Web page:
Iran: As the Lord Shakes the Nation


Date:  February 12, 2020

by Elizabeth Kendal 

On 15 November the Iranian regime announced an increase in the price of fuel, triggering massive protests. By 16 November the initially peaceful protests had spread to over 50 cities and descended into violent riots. Cries of 'death to the dictator', 'clerics get lost' and 'Shah of Iran, return to Iran' filled the air. Banks, offices and Islamic centres were sacked and burned; anti-American billboards and posters of Supreme Leader Ayatollah Khamenei were torched. The protest had morphed into an open revolt against the regime. After shutting down the internet, the regime moved to extinguish the protests. Regime forces (including foreign fighters) shot at protesters from rooftops, helicopters and close range, fuelling a rapid escalation in violence. To mask the death toll, regime forces gathered up bodies and trucked them away. Amnesty International put the toll at over 300; Iranian opposition put the toll at 'at least 631'; while Reuters put the death toll at more than 1,500 with some 4,000 wounded. Around 12,000 protesters were arrested; they are being beaten, tortured and forced into televised 'confessions'. The most serious anti-regime violence in the history of the Islamic Republic was mercilessly crushed; at least on the surface.

On 8 January a Civil Court in Shiraz found Christian convert Ismaeil Maghrebinejad (65) guilty of 'insulting Islamic sacred beliefs' and sentenced him to three years in prison. Ismaeil's 'crime' was that he forwarded a message sent to his phone that was deemed insulting to Iran's ruling clerics. Arrested in January 2019, Ismaeil was initially charged with 'propaganda against the state' and 'insulting the sacred Iranian establishment'. At a hearing in October, the charge of apostasy (leaving Islam) was added and his bail increased. In November the charge of apostasy was dropped, presumably because apostasy charges attract international outrage and sanction, something the regime needs to avoid. Advocates suspect that the disproportionate sentence - three years jail for forwarding a text message - reflects the regime's profound hostility towards Christian converts. Middle East Concern (MEC) reports, 'Ismaeil is appealing the sentence, but still faces two other charges: "propaganda against the Islamic Republic" and "membership of a group hostile to the regime".'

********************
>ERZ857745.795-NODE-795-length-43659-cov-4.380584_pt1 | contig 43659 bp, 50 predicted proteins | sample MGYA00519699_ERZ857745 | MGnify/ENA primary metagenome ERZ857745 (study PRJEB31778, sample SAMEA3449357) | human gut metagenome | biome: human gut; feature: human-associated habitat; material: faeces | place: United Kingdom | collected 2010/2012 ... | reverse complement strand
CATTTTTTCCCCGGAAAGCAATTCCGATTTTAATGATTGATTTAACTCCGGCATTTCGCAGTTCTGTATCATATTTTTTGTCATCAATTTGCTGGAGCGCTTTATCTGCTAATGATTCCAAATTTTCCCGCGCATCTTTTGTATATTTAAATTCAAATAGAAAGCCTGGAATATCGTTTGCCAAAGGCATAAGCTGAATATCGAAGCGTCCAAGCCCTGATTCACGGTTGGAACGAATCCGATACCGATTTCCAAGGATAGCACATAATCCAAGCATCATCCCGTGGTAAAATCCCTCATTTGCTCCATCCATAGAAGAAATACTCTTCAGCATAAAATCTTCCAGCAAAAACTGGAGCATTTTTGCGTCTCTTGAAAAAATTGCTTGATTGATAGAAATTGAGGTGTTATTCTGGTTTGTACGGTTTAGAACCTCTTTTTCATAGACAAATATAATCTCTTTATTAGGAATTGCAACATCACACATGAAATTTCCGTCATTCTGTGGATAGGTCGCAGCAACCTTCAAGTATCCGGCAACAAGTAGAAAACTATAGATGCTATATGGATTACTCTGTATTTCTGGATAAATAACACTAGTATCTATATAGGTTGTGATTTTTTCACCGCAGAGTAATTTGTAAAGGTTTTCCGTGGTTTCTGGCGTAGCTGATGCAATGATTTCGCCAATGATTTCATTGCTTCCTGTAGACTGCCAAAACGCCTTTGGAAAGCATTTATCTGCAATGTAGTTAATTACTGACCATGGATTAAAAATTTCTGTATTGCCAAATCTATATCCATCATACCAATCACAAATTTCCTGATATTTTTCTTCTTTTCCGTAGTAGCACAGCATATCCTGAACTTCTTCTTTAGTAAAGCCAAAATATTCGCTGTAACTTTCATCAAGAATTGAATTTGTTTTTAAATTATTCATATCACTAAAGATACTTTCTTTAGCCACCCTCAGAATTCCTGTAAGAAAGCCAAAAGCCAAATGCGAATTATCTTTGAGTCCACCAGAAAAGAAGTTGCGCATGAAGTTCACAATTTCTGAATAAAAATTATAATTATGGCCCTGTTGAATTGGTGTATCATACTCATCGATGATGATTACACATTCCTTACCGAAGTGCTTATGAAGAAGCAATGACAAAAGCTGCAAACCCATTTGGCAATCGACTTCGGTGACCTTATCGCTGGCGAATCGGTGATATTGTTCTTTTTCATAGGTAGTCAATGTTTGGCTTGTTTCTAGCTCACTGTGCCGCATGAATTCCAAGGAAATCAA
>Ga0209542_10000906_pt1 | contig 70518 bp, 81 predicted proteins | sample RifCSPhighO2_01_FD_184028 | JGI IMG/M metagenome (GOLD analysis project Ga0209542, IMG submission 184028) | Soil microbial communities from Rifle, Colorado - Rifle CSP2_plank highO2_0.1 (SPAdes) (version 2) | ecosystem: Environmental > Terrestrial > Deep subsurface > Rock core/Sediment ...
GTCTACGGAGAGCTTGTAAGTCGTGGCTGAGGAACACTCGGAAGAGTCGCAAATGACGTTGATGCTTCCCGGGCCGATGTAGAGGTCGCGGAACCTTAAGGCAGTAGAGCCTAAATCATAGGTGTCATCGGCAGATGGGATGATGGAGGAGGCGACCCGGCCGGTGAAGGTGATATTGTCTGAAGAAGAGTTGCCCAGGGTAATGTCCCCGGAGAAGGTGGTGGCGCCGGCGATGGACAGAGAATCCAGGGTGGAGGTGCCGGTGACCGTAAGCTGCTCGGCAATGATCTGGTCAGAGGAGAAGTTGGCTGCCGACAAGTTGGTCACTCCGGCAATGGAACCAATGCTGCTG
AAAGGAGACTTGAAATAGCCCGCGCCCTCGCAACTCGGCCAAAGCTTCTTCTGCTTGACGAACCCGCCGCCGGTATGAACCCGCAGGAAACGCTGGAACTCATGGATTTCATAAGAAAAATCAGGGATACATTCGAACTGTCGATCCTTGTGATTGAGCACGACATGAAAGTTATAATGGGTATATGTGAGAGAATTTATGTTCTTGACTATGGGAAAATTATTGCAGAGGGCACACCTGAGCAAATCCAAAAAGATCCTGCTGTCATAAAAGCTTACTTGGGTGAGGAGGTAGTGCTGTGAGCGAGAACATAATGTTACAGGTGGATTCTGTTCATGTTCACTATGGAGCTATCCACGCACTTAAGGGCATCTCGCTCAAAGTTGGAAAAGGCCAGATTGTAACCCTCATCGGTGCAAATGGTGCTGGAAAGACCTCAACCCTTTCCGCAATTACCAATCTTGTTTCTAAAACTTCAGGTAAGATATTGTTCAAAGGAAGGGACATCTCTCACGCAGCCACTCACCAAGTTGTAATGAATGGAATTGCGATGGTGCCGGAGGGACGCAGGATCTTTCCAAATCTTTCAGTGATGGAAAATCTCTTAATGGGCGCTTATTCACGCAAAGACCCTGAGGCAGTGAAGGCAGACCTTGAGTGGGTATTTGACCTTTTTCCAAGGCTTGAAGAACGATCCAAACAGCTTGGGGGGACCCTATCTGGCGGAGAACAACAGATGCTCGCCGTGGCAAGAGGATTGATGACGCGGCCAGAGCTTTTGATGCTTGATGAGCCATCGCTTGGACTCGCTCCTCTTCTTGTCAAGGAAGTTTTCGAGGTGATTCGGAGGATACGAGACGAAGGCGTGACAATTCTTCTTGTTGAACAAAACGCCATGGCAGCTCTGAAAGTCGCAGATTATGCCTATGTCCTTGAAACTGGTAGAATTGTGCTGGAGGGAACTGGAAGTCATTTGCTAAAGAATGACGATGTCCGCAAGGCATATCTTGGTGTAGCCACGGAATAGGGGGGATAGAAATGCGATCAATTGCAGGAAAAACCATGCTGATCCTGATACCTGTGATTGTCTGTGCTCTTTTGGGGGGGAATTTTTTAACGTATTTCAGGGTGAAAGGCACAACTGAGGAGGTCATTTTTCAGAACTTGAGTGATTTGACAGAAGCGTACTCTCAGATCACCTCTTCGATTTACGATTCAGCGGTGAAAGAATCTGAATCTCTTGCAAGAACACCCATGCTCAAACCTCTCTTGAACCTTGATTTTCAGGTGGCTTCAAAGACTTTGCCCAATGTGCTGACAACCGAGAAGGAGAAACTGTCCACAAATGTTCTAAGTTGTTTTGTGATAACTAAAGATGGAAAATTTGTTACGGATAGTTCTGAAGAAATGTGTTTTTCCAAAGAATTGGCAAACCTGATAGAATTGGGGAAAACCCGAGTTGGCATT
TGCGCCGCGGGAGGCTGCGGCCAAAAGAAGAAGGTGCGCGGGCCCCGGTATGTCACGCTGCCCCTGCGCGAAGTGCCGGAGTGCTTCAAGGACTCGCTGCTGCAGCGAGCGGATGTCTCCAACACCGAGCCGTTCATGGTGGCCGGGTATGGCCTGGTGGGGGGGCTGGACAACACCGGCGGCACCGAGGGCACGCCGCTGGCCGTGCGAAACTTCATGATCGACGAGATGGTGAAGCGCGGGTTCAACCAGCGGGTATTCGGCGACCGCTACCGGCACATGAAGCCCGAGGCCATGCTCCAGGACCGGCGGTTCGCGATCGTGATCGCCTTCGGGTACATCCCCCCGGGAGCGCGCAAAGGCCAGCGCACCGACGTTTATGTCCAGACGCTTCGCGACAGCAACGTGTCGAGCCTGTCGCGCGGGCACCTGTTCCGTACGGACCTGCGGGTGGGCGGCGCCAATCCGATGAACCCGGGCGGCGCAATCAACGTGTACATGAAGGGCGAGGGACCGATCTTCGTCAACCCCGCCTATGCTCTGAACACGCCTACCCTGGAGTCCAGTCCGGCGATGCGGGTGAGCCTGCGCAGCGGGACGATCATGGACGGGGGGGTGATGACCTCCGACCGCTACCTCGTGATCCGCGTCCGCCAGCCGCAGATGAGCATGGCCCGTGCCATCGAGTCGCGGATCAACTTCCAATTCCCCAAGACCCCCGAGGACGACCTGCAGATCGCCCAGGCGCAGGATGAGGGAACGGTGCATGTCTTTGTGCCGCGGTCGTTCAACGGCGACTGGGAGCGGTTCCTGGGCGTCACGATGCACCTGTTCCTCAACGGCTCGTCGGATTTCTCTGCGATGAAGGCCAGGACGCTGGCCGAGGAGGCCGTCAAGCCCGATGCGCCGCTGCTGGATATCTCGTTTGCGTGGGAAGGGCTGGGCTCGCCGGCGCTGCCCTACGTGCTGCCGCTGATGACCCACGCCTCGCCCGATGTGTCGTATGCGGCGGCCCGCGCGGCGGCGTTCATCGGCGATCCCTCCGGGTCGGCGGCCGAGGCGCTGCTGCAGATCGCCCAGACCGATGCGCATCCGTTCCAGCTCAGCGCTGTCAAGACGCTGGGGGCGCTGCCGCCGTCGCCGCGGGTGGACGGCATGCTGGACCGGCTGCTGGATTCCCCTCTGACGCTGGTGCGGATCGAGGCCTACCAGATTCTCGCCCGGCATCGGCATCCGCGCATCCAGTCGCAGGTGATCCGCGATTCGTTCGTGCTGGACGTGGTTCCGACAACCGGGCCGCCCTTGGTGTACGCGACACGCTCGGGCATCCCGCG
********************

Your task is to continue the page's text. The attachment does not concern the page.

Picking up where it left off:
On 11 January the regime gave up lying and finally admitted that it was responsible for the 8 January shooting down of Ukraine International Airlines flight 752, killing all 176 passengers, including 82 Iranians. Angry protests erupted; anti-regime slogans rang out yet again. Five days of protests ensued until, on 16 January, a massive contingent of anti-riot police was deployed, forcing protesters to back down. Amidst the protests, Christian convert Fatemeh Mohammadi (21) - also known as Mary - was arrested near Tehran's Azadi Square. While Fatemeh was doubtless arrested as a protester, her record as an open and active Christian will complicate her plight. She might be only 21 years old but, as MEC reports, Fatemeh has been arrested and imprisoned before. In November 2017 Fatemeh was arrested at a house church, tried and sentenced to six months in Evin Prison, having been found guilty of 'membership in evangelical groups', 'engaging in Christian activities' and 'acting against national security through propagating against the regime'. Since then, Fatemeh has endured numerous incidents of harassment and intimidation. On 29 September 2018 she was summoned to the offices of the Intelligence services where she was harshly interrogated. In December 2019 Azad University suspended her education without reason. Iranian Christians have requested prayer for Fatemeh, whose condition and whereabouts remain unknown.